Aputure LS 60d and Spotlight Mini Zoom Review Get creative with your lighting

Today we are taking a close look at two products from Aputure that can work together to create a powerful and versatile lighting system – the LS 60d and the Spotlight Mini Zoom which was designed specifically to work alongside it (and its bo-color version).

Aputure lights

In recent years Aputure earned a name for itself in the video and cinema world. The company recently released a couple of very powerful lights, but today we are reviewing a specialty product that can help create interesting lighting for product shots.

The Aputure Spotlight Mini Zoom with the Light Storm 60d


in the box

The light and the projector are shipped in separate semi-hard carrying cases. The spotlight kit comes with a Bowens adapter, barn doors, a set of gobos, and iris. The light kit includes a power brick, d-tap cable, and a double L-type battery plate.

Build and Design

The light fixture is made of metal and is supported by a one-sided bracket with a v-mount holder for the power brick.

The weight of this setup would rotate the light, so we switched the light bracket with the projector bracket. Ideally, the v-mount holder should’ve been on both of the brackets.

The power cord between the power brick and the light has a twist safety connector. It takes a little getting used to since the end caps come loose if you are not careful.

The other end of the power brick features an interesting safety lock power cord that prevents it from unplugging.

Both the light and the projector come with a drop-in connector system with a safety latch on top. There’s an included Bowens mount adapter to use the light with standard modifiers.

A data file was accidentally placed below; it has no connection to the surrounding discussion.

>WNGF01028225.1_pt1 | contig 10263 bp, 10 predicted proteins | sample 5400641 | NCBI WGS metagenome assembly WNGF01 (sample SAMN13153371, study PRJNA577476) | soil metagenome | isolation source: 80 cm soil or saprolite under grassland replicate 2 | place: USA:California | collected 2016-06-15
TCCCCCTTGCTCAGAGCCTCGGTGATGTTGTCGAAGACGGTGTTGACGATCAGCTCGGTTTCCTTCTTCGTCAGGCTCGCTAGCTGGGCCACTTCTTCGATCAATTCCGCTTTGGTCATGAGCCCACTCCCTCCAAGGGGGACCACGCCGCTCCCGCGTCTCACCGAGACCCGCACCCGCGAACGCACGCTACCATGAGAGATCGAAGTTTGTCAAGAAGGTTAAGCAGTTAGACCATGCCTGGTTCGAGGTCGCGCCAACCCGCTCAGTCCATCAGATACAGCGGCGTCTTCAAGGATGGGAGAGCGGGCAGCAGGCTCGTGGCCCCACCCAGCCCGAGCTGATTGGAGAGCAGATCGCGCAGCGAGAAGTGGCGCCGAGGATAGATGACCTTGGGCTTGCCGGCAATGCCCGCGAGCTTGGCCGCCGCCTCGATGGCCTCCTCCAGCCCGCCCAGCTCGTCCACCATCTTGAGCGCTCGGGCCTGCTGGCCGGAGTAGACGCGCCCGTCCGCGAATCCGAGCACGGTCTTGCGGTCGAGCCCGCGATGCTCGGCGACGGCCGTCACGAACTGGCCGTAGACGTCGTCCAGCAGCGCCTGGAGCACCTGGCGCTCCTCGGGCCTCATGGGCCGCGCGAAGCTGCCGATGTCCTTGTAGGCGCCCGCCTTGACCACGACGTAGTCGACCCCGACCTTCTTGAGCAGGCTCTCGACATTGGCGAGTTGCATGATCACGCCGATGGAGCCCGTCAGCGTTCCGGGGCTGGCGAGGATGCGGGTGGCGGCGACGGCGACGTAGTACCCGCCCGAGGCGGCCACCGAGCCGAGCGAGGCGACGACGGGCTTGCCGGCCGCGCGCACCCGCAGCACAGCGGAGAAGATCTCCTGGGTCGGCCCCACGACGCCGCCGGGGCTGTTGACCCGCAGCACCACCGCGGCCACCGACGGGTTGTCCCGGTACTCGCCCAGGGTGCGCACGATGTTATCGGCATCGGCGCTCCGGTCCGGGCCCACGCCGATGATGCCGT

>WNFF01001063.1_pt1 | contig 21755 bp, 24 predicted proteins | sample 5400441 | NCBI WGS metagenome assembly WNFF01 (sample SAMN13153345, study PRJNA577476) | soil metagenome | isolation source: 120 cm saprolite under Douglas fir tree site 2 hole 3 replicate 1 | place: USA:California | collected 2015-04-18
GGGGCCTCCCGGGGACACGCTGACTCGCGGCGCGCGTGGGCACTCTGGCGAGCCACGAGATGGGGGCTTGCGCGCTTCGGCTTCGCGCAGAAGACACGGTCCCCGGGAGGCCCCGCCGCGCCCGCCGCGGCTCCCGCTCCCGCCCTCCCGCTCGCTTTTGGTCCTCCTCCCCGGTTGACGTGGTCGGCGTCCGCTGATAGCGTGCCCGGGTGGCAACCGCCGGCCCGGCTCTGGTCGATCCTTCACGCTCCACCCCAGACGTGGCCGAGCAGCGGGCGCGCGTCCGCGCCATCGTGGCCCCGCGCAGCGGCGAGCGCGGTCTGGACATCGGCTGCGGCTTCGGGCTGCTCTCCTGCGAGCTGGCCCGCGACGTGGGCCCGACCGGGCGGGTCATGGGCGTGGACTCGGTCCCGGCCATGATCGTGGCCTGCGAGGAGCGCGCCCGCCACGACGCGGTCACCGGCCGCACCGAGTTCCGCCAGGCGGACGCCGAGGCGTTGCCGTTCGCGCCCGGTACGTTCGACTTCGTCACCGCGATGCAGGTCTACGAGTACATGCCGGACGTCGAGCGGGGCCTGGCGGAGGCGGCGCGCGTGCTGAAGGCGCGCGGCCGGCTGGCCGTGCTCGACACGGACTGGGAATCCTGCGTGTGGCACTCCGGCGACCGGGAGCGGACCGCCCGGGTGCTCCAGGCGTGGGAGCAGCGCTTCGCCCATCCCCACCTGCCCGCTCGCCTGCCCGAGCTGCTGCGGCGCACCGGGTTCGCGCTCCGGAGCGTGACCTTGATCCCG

The Light Storm 60d is a daylight-only fixture. There is a library of effects included in the menu. The fan noise is very low unless you manually set it on high. There’s really no need to do that though because the light does not get very hot even after prolonged use.

There is an included battery plate in the kit that allows operating the light outside of a studio by connecting two L-type batteries. The unit only draws about 70W of power, so two batteries only give you about 1 hour of runtime.

Also included in the kit is a D-tap cable to use with a v-mount battery. Our 230Wh battery powered the light for about 2 hours.

There’s a knob on the back of the unit to control the beam angle. With the spotlight zoom in place, this effect is not noticeable.

To operate the light, Aputure offers the Sidus Link app.  We’ve used it before with our small LED. The design and functionality are great and give you access to all the light’s features.

spotlight Mini zoom

Aputure offers a set of different gobos to shape the light. To install a gobo, just drop it into the adapter and place it in the slot at the top of the spotlight mini zoom.

This design is pretty straightforward, but we would like to have some mechanism to rotate the gobo projection.

There is also an adjustable iris included in the kit and can replace the gobo holder. This accessory can give you lots of interesting effects by shaping the light.